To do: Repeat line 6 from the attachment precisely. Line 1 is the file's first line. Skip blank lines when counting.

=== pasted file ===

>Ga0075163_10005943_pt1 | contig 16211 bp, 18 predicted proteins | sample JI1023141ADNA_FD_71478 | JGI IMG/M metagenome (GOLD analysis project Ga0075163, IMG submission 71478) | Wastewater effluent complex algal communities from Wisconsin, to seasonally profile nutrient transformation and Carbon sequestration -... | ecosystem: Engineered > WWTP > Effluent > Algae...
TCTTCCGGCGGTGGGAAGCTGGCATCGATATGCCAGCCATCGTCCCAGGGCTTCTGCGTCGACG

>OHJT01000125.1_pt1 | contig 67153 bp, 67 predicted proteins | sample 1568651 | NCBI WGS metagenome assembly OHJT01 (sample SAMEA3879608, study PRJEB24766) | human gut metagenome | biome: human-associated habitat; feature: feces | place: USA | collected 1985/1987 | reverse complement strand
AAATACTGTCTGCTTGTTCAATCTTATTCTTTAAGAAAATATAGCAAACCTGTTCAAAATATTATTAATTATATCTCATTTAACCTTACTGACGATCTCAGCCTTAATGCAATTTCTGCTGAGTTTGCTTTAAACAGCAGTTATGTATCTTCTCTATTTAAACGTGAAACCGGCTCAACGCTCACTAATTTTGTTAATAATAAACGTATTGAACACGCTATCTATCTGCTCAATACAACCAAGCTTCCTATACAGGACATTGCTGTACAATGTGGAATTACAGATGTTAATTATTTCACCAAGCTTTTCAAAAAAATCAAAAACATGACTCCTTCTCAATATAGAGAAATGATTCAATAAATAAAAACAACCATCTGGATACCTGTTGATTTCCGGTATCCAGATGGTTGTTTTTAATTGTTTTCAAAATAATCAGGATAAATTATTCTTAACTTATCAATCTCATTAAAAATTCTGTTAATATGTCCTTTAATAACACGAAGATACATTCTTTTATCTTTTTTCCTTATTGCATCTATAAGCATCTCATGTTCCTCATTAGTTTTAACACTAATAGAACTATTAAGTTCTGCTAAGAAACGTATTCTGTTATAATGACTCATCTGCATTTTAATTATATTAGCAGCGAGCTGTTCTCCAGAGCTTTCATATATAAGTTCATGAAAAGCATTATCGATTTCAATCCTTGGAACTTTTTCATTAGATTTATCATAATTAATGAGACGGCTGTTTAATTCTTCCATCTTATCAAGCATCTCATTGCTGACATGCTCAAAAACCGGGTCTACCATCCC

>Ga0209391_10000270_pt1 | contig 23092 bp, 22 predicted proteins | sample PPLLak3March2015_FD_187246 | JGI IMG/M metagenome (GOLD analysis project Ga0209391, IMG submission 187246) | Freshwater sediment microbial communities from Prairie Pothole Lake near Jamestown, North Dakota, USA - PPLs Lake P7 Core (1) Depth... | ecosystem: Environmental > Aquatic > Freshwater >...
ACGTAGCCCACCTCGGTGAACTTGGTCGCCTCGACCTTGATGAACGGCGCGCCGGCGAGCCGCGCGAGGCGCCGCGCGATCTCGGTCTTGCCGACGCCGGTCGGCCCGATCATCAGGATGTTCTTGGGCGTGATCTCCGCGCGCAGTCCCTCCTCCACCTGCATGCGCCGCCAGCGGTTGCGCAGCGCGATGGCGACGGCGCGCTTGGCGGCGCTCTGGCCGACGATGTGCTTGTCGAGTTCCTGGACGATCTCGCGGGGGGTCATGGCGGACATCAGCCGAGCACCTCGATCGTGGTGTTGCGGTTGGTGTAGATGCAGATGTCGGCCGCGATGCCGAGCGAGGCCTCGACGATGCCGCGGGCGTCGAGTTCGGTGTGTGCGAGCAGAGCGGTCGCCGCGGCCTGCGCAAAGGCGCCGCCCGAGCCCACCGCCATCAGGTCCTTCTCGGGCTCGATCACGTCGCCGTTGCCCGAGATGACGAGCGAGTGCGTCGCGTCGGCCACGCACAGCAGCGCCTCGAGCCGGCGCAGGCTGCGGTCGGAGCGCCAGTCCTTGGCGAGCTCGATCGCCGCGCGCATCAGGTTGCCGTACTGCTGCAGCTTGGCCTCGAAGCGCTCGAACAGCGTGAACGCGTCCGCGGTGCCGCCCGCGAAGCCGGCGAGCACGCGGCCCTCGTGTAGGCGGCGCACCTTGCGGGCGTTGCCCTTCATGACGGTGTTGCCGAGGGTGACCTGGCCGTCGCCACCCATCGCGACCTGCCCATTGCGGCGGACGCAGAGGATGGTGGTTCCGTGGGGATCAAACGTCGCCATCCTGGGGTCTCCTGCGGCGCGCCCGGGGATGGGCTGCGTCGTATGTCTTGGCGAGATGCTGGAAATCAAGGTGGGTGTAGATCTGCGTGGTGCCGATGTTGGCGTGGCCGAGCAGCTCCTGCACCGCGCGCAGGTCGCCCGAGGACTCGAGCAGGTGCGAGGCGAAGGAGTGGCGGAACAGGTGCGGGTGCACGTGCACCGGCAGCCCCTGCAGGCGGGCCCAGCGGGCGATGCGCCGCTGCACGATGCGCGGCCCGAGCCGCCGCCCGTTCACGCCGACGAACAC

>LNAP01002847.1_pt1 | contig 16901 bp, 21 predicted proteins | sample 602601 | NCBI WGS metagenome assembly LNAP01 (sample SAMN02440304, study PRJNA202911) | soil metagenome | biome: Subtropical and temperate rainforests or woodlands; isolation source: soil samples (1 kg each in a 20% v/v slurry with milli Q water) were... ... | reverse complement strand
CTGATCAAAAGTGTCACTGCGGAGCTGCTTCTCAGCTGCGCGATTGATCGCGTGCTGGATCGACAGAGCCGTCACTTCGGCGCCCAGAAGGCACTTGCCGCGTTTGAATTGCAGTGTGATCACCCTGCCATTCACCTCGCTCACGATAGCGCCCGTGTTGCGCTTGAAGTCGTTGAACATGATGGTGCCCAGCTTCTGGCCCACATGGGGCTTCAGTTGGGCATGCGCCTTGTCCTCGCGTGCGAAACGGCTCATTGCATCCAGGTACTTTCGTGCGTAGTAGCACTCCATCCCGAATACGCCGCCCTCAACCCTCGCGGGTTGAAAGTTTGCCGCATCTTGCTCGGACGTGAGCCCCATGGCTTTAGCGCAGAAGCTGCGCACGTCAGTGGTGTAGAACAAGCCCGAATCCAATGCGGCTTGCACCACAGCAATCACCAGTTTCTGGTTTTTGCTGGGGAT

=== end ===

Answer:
ACGTAGCCCACCTCGGTGAACTTGGTCGCCTCGACCTTGATGAACGGCGCGCCGGCGAGCCGCGCGAGGCGCCGCGCGATCTCGGTCTTGCCGACGCCGGTCGGCCCGATCATCAGGATGTTCTTGGGCGTGATCTCCGCGCGCAGTCCCTCCTCCACCTGCATGCGCCGCCAGCGGTTGCGCAGCGCGATGGCGACGGCGCGCTTGGCGGCGCTCTGGCCGACGATGTGCTTGTCGAGTTCCTGGACGATCTCGCGGGGGGTCATGGCGGACATCAGCCGAGCACCTCGATCGTGGTGTTGCGGTTGGTGTAGATGCAGATGTCGGCCGCGATGCCGAGCGAGGCCTCGACGATGCCGCGGGCGTCGAGTTCGGTGTGTGCGAGCAGAGCGGTCGCCGCGGCCTGCGCAAAGGCGCCGCCCGAGCCCACCGCCATCAGGTCCTTCTCGGGCTCGATCACGTCGCCGTTGCCCGAGATGACGAGCGAGTGCGTCGCGTCGGCCACGCACAGCAGCGCCTCGAGCCGGCGCAGGCTGCGGTCGGAGCGCCAGTCCTTGGCGAGCTCGATCGCCGCGCGCATCAGGTTGCCGTACTGCTGCAGCTTGGCCTCGAAGCGCTCGAACAGCGTGAACGCGTCCGCGGTGCCGCCCGCGAAGCCGGCGAGCACGCGGCCCTCGTGTAGGCGGCGCACCTTGCGGGCGTTGCCCTTCATGACGGTGTTGCCGAGGGTGACCTGGCCGTCGCCACCCATCGCGACCTGCCCATTGCGGCGGACGCAGAGGATGGTGGTTCCGTGGGGATCAAACGTCGCCATCCTGGGGTCTCCTGCGGCGCGCCCGGGGATGGGCTGCGTCGTATGTCTTGGCGAGATGCTGGAAATCAAGGTGGGTGTAGATCTGCGTGGTGCCGATGTTGGCGTGGCCGAGCAGCTCCTGCACCGCGCGCAGGTCGCCCGAGGACTCGAGCAGGTGCGAGGCGAAGGAGTGGCGGAACAGGTGCGGGTGCACGTGCACCGGCAGCCCCTGCAGGCGGGCCCAGCGGGCGATGCGCCGCTGCACGATGCGCGGCCCGAGCCGCCGCCCGTTCACGCCGACGAACAC